- US government starts imposing WRO on certain Chinese products as Roth analysts confirm there are module containers of tier I suppliers being detained by CBP
- Beneficiaries of this situation are most likely to be US cell/module makers First Solar, SunPower and Maxeon Solar
- Roth believes module vendors may attempt to reroute shipments leading to delay in supply
- They expect 2.1 GW of active US projects to be impacted negatively with the module supply crunch in the country
In June 2021, the US government said it will impose WRO or withhold release orders for any Chinese solar modules entering the country with suspected links to polysilicon generated in China’s Xinjiang province where it claims there is rampant forced labor, especially of Uyghur population, unless proven otherwise, which of course isn’t easy at all (see US Government Ban On Xinjiang Produced Solar Products).
Back then, analysts at Roth Capital Partners had opined that the industry is not prepared for a WRO on the largest raw material supplier for polysilicon, Hoshine based out of Xinjiang, China. But the US government is apparently going ahead with the orders as a Roth notes the US Customs and Border Protection Agency (CBP) has detained 100 MW of JinkoSolar modules, apart from Trina Solar and Canadian Solar modules.
“We believe this is a non-trivial action that will ripple its way through the solar ecosystem. Specifically, we would not be surprised to see delays in the arrival of modules as vendors attempt to reroute shipments,” said Philip Shen of Roth.
With China being the world’s largest supplier of solar wafers accounting for 95% to 99% of the global supply, it could take another 6 months to 12 months for a company to develop the ‘traceability capability’ and a much longer time for the world to have another reliable supply chain, according to Roth. Efforts however are being made, for instance JinkoSolar has recently signed up Germany’s Wacker to source 70,000 tons polysilicon made out of the US and Germany. It is also building a 7 GW wafer fab in Vietnam (see JinkoSolar Places 70,000 Ton Polysilicon From Wacker).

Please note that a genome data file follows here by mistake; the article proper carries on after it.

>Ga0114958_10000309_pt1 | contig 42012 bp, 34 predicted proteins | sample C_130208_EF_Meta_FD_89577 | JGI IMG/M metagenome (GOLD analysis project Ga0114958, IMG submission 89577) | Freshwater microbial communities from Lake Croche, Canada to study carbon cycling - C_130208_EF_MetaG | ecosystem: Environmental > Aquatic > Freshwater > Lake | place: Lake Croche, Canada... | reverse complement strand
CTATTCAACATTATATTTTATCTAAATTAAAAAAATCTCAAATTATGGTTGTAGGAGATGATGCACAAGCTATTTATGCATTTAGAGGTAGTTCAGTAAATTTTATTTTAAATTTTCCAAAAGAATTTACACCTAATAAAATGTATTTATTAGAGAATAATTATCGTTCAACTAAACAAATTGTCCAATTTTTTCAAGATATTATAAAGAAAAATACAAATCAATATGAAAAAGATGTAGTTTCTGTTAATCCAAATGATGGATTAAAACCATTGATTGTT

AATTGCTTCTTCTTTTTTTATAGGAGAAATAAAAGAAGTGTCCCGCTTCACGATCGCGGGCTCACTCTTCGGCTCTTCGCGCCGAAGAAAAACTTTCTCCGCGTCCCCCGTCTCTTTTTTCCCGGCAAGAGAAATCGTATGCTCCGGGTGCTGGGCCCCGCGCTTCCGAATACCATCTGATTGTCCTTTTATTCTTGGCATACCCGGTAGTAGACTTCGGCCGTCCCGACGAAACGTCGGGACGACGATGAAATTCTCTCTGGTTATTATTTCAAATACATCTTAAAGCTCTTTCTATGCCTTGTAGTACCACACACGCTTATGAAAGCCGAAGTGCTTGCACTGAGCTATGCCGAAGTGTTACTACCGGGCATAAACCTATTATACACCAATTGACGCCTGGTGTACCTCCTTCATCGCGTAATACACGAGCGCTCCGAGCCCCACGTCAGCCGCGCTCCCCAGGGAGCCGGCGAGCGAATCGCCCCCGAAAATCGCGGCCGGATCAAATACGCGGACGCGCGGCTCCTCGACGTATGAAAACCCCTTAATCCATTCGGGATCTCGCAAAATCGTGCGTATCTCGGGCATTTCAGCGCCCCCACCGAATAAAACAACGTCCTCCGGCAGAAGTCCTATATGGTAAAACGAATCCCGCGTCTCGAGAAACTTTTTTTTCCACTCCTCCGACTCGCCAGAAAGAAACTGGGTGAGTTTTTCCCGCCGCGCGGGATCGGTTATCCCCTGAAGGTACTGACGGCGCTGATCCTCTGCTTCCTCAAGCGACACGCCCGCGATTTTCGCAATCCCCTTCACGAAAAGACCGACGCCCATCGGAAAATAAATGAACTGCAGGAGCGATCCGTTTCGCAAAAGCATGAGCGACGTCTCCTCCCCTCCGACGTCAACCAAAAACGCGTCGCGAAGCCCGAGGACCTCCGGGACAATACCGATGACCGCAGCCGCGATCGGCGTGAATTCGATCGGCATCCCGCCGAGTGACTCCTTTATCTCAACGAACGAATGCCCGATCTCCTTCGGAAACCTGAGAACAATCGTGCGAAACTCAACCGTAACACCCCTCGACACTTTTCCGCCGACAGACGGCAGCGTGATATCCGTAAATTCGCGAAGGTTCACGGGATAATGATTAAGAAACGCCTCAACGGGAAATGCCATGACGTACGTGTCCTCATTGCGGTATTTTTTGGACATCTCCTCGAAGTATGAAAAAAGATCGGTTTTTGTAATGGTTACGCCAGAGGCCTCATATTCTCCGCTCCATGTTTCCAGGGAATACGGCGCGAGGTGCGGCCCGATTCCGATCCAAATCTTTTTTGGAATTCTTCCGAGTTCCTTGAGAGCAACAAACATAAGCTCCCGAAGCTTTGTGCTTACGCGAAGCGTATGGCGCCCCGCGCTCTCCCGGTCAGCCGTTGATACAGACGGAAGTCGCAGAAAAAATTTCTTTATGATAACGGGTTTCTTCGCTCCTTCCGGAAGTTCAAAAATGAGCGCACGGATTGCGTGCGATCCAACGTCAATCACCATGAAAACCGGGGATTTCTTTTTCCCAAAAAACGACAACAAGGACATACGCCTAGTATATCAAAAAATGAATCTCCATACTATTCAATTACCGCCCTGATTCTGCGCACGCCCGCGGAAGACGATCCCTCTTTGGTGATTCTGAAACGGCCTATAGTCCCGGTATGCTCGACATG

Such efforts are also at risk of being thwarted with American solar manufacturers wanting the US government to investigate Chinese companies unlawfully circumventing antidumping and countervailing duties by shipping products from Southeast Asian locations (see US Solar Manufacturers File Petitions Against Chinese).
Post a webinar held by Roth On August 19, 2021, it expects around 2.1 GW of active PV projects in the US to be impacted with the lack of modules, even though 15% of global polysilicon supply is non-China, ‘enough to meet the 30 GW of US solar demand’. To deal with the current deadlocks, US module makers may seek to utilize more manufacturing capacity in Southeast Asia, but it could take more shipping time.
This pops up another question, what will be the fate of the US solar market this year as the government here seems hell bent on ensuring the WRO? Will there be enough capacity build up, as forecast by the US Energy Information Administration (EIA) to 15.7 GW utility scale solar in 2021, and another 5 GW of small scale solar this year? Point to be noted, the Chinese government is yet to make a move.
Till this situation clears up, it is clearly benefiting First Solar, Inc. whose CdTe thin film module technology does not use silicon and hence is not dependent on the Chinese supply, points out Shen. The company obviously knows this and is exploiting it fully with its recent capacity expansion announcements for the US and India (see First Solar To Build 3.3 GW Thin Film Solar Fab In India). Other possible beneficiaries of the situation, according to Roth, include SunPower and its manufacturing spin-off Maxeon Solar Technologies, which is also expanding production facilities in America.
At a broader level, the situation could benefit the rest of the world, including Europe and nations like India that need lots of solar modules to meet their climate targets but are facing a shortage today. And a no from the US could mean they may be able to get these at a discount. At least none of them has indicated to follow the US government’s course. But of course, all this remains to be seen.